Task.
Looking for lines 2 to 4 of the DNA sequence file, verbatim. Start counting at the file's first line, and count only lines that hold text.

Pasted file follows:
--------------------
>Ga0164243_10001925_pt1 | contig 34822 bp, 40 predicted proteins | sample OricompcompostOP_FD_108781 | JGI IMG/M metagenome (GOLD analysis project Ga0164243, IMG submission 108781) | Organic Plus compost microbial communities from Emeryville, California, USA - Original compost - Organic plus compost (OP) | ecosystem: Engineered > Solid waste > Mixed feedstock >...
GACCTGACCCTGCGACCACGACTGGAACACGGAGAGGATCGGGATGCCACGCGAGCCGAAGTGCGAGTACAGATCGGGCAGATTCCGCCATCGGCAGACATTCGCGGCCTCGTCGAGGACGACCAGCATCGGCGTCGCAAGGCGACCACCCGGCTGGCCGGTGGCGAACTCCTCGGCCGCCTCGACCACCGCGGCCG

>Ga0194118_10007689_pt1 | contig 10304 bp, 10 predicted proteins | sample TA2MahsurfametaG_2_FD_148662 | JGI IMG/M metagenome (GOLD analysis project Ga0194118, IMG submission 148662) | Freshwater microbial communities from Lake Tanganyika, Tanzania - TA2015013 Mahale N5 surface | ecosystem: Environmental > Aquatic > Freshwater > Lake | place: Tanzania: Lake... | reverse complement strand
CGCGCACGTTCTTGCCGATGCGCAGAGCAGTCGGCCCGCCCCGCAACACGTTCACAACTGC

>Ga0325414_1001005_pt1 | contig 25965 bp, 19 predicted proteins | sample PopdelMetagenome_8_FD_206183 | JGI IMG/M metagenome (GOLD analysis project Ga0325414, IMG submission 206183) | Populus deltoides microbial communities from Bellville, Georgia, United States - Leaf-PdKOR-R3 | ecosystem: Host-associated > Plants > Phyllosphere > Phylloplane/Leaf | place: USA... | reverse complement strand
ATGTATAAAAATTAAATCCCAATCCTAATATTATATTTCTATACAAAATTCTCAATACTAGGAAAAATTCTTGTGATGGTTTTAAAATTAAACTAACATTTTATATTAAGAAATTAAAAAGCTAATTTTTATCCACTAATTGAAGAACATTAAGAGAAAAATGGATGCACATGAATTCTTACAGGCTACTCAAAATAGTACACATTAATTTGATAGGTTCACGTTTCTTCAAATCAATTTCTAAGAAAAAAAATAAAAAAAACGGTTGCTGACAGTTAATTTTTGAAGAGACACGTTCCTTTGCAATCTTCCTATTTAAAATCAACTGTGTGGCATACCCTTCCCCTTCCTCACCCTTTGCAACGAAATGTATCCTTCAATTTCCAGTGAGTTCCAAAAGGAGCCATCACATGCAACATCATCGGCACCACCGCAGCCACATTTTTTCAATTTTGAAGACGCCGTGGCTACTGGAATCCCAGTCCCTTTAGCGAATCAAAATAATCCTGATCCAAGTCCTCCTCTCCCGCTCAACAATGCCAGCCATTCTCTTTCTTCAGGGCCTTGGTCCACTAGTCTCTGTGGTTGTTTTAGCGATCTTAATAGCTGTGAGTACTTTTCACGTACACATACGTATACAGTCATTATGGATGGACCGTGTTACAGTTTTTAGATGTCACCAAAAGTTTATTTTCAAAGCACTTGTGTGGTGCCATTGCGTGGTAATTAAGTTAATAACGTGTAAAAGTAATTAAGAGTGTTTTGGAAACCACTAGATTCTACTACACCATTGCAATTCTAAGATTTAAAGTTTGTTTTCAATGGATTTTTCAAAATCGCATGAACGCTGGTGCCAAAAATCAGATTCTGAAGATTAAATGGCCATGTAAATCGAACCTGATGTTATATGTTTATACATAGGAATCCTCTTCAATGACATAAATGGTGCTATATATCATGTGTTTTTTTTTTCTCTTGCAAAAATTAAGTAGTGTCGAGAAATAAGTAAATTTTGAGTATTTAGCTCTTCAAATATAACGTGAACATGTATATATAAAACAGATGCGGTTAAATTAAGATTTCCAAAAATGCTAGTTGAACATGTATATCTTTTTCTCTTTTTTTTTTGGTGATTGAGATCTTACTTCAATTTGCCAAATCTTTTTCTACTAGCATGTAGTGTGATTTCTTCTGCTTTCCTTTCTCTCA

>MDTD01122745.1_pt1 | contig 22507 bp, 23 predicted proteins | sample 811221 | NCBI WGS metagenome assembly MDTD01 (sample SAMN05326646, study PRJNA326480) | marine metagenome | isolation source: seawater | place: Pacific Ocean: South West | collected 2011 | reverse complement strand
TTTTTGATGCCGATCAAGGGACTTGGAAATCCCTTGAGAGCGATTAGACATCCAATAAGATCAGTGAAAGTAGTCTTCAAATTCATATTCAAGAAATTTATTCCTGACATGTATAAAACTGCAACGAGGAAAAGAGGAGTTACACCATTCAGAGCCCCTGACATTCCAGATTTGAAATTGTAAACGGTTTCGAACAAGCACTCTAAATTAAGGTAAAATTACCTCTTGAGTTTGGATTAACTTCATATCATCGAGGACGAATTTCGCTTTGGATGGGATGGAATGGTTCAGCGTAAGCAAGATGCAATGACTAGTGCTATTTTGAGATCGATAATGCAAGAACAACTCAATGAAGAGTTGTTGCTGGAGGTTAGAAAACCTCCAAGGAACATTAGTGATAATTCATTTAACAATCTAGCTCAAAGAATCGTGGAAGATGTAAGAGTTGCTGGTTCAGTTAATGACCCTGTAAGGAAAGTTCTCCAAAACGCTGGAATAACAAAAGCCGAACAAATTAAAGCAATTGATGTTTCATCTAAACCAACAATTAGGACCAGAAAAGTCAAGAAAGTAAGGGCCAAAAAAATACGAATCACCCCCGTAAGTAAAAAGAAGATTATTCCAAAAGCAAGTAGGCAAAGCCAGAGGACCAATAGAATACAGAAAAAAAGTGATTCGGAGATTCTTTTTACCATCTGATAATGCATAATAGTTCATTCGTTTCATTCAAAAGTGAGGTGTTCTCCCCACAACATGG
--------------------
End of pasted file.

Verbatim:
GACCTGACCCTGCGACCACGACTGGAACACGGAGAGGATCGGGATGCCACGCGAGCCGAAGTGCGAGTACAGATCGGGCAGATTCCGCCATCGGCAGACATTCGCGGCCTCGTCGAGGACGACCAGCATCGGCGTCGCAAGGCGACCACCCGGCTGGCCGGTGGCGAACTCCTCGGCCGCCTCGACCACCGCGGCCG

>Ga0194118_10007689_pt1 | contig 10304 bp, 10 predicted proteins | sample TA2MahsurfametaG_2_FD_148662 | JGI IMG/M metagenome (GOLD analysis project Ga0194118, IMG submission 148662) | Freshwater microbial communities from Lake Tanganyika, Tanzania - TA2015013 Mahale N5 surface | ecosystem: Environmental > Aquatic > Freshwater > Lake | place: Tanzania: Lake... | reverse complement strand
CGCGCACGTTCTTGCCGATGCGCAGAGCAGTCGGCCCGCCCCGCAACACGTTCACAACTGC